Ranjona Banerji: Time to honour those journalists who pursue truth, taking risks

14 Dec,2018

By Ranjona Banerji

Time Magazine’s Person of the Year is a fine salute to all the journalists who risk themselves, their families and their lives to do their jobs. In fact, I cannot put it better than Time editor-in-chief Edward Felsenthal on why Time chose these journalists as the magazine’s much-coveted ‘Person of the Year”:

“For taking great risks in pursuit of greater truths, for the imperfect but essential quest for facts that are central to civil discourse, for speaking up and for speaking out, the Guardians—Jamal Khashoggi, Wa Lone and Kyaw Soe Oo, Maria Ressa and the Capital Gazette of Annapolis, Md.—are Time’s Person of the Year.”


Felsenthal’s words are direct and also deeply insightful, when he talks about the threats to democracy today, visible across the world:

“It has long been the first move in the authoritarian playbook: controlling the flow of information and debate that is freedom’s lifeblood. And in 2018, the playbook worked. Today, democracy around the world faces its biggest crisis in decades, its foundations undermined by invective from on high and toxins from below, by new technologies that power ancient impulses, by a poisonous cocktail of strongmen and weakening institutions. From Russia to Riyadh to Silicon Valley, manipulation and abuse of truth is the common thread in so many of this year’s major headlines, an insidious and growing threat to freedom.”

In case people are sceptical about the threats faced by journalists across the world, here is the latest report from the Committee to Protect Journalists:


In India, journalists who report on mining mafias are often targets and because they are local journalists without celebrity status, their deaths go unreported and their lives unsung. This negligence highlights once more India’s very strong urban versus rural bias in the media as well our English versus regional language and Delhi versus the rest problems.

It is worth noting therefore that one of the “Guardians” chosen by Time Magazine is the Capital Gazette, the Annapolis, Maryland local newspaper where a gunman walked into the newsroom, shot several and killed five, earlier this year. The remaining staff brought out a paper the next day. The circulation of the Gazette is about 30,000 copies a day. The paper’s attitude underlines the hard work and dedication put out by all journalists everywhere. Not just the famous, glamourous personalities seen on TV every night. And the Time award celebrates that professionalism.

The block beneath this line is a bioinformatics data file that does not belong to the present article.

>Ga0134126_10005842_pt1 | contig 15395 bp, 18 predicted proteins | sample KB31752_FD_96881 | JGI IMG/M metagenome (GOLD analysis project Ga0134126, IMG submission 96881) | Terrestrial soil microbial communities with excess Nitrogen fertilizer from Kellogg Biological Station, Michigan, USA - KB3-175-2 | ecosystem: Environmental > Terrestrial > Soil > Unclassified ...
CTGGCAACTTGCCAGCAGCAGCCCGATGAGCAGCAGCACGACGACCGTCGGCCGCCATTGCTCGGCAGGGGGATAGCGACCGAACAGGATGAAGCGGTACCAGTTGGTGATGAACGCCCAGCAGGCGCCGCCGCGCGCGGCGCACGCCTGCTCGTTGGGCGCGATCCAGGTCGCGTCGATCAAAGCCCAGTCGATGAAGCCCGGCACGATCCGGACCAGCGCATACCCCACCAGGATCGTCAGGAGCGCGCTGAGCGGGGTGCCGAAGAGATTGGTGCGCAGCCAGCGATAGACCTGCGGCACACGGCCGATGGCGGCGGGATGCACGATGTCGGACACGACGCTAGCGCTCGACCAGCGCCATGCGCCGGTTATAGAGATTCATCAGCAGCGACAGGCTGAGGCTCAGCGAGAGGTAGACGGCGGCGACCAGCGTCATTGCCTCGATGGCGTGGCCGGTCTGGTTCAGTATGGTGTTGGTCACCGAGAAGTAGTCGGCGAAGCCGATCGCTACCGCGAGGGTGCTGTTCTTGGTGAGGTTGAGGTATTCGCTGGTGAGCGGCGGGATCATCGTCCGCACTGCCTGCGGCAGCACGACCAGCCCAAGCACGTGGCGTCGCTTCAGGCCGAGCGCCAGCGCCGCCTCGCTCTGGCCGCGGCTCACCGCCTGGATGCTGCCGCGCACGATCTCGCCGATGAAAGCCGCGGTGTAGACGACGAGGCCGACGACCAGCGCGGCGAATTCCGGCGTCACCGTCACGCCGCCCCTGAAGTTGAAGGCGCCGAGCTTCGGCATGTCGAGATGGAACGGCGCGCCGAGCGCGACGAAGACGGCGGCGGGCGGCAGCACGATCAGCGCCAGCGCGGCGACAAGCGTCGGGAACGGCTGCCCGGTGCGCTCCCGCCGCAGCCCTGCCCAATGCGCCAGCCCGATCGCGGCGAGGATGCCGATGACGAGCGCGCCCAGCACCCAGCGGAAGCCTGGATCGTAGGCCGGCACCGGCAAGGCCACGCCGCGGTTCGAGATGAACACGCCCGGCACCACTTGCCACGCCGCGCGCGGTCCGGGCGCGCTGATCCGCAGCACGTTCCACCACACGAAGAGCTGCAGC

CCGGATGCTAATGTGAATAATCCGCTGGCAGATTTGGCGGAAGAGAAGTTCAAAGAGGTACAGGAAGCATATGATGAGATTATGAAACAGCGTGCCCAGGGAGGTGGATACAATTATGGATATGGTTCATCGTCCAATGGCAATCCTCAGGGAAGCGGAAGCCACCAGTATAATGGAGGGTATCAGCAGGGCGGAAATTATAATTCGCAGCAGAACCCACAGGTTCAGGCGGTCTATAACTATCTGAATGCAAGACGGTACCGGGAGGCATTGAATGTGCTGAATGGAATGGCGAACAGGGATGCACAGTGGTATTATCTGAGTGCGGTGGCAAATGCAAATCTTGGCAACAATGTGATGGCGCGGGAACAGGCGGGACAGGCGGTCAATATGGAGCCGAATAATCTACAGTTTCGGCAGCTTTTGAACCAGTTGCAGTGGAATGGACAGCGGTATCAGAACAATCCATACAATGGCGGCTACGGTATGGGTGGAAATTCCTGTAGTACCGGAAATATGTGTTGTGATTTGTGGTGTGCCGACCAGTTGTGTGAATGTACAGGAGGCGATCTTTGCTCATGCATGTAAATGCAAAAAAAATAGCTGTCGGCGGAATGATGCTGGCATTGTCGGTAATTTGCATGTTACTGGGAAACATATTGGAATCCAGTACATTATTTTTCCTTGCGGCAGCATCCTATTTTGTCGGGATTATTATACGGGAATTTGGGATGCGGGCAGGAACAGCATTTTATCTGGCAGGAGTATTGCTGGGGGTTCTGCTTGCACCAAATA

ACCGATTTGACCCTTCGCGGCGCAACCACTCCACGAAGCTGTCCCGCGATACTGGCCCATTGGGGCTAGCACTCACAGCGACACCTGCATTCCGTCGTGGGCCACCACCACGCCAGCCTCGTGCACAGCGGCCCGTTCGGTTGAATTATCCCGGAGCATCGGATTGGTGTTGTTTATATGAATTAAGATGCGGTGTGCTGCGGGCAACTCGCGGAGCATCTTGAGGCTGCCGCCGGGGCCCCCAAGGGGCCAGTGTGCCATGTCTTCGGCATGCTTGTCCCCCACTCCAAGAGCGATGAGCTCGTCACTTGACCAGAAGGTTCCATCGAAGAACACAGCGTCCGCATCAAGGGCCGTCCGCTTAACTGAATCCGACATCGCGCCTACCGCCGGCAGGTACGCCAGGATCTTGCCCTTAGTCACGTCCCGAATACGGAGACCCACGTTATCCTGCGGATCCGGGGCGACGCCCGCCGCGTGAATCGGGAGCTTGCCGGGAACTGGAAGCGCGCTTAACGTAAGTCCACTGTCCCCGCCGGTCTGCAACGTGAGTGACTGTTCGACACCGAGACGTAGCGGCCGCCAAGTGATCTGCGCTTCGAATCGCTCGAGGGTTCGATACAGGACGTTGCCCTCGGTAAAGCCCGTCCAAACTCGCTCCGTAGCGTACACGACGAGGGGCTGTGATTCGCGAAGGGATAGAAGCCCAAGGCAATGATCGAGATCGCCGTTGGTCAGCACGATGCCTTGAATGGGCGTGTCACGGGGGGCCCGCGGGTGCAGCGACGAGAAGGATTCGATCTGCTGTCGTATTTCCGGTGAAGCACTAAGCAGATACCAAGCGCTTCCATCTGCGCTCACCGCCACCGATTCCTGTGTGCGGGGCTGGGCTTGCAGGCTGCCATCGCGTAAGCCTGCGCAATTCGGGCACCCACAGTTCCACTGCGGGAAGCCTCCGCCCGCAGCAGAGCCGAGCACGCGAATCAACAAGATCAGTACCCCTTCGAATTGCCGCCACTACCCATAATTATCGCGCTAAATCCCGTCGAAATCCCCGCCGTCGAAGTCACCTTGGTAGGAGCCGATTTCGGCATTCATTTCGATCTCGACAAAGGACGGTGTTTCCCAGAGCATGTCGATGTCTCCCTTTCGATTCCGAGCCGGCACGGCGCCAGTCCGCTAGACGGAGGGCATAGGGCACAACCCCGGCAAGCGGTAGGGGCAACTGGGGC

The murder of Washington Post columnist Ajmal Khashoggi in the Saudi embassy in Istanbul has, says Time’s Felsenthal, “prompted a global reassessment of Saudi Arabia’s crown prince”. Khashoggi became more famous in death than he was in life, but he is now a strong symbol of how far authoritarian regimes will go to stop those who question or expose them.

And ultimately, that is the mandate of all journalists. To take on those in power. And to tell the story of everywoman and everyman. Not just the rich and famous and powerful but all of us.

Kudos to Time for looking inwards and honouring those among our vocation who go above and beyond and sometimes pay the most terrible price.


Meanwhile, in India, it is worth noting that the Editors Guild has finally decided to suspend MJ Akbar and Tarun Tejpal from membership in light of the sexual harassment and rape charges against Akbar and an ongoing court case regarding Tejpal. This has only happened after the #MeToo movement gained traction in India. A formal response has been sought from Gautam Adhikari, after charges made against him.


I am chary of congratulating anyone because the few responses acknowledging what women have and are going through have come late and under duress. Still, one should be gracious?


Ranjona Banerji is a senior journalist and commentator. She is also Consulting Editor, MxMIndia. The views here are personal

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